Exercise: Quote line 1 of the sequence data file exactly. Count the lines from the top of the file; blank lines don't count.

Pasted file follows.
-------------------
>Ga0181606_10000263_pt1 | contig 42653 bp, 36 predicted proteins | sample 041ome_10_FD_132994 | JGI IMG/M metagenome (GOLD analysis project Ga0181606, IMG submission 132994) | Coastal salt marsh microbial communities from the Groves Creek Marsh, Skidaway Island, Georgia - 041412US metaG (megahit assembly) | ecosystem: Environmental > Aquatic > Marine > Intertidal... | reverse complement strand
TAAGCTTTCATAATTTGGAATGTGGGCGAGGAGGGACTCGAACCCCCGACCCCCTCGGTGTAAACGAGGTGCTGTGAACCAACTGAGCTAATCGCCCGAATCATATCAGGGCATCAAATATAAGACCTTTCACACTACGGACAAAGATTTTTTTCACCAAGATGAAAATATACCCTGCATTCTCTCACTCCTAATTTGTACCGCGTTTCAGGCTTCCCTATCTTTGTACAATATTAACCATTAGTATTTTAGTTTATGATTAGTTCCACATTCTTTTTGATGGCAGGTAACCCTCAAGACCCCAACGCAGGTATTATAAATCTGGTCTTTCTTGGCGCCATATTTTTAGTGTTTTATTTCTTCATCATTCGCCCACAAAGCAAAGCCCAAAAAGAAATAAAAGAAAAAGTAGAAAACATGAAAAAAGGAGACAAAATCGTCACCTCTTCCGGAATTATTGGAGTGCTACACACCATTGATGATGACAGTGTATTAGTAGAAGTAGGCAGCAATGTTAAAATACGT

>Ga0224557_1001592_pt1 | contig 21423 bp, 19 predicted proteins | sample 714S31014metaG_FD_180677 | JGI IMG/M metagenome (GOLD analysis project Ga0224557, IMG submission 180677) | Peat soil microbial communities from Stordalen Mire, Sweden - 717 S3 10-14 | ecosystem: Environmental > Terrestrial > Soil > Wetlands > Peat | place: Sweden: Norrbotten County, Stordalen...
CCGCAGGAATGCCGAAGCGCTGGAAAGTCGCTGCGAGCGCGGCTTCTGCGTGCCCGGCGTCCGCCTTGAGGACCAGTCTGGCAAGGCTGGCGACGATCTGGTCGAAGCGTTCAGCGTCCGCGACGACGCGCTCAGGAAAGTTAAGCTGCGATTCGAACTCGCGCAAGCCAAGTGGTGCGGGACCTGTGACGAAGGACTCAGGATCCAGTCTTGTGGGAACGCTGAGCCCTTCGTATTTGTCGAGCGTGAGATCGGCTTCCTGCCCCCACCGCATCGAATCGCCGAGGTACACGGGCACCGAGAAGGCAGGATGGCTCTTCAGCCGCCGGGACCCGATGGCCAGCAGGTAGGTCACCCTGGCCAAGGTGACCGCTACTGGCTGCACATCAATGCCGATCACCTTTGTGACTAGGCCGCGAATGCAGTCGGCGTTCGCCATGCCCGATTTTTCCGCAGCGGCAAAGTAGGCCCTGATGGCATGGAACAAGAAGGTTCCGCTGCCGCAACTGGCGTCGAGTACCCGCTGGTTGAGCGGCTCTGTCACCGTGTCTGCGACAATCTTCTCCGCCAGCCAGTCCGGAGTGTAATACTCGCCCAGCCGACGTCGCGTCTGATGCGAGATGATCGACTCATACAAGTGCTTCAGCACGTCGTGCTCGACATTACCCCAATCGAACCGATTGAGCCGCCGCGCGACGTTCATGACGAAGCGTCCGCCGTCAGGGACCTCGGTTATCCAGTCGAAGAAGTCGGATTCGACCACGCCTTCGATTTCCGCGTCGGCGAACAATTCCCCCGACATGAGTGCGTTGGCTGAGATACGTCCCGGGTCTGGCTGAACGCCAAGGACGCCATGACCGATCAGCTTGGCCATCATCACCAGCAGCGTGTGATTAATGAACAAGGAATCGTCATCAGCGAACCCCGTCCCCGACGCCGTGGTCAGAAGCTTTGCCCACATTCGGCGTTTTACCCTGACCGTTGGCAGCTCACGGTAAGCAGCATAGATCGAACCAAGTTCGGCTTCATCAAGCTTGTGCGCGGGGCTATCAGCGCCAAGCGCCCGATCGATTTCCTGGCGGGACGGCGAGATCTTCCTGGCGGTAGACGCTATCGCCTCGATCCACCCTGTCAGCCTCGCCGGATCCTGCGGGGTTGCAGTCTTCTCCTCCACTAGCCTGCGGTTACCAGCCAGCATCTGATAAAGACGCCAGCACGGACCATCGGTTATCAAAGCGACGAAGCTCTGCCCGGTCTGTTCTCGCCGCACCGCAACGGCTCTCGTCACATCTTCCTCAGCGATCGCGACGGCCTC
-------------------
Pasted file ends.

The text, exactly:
>Ga0181606_10000263_pt1 | contig 42653 bp, 36 predicted proteins | sample 041ome_10_FD_132994 | JGI IMG/M metagenome (GOLD analysis project Ga0181606, IMG submission 132994) | Coastal salt marsh microbial communities from the Groves Creek Marsh, Skidaway Island, Georgia - 041412US metaG (megahit assembly) | ecosystem: Environmental > Aquatic > Marine > Intertidal... | reverse complement strand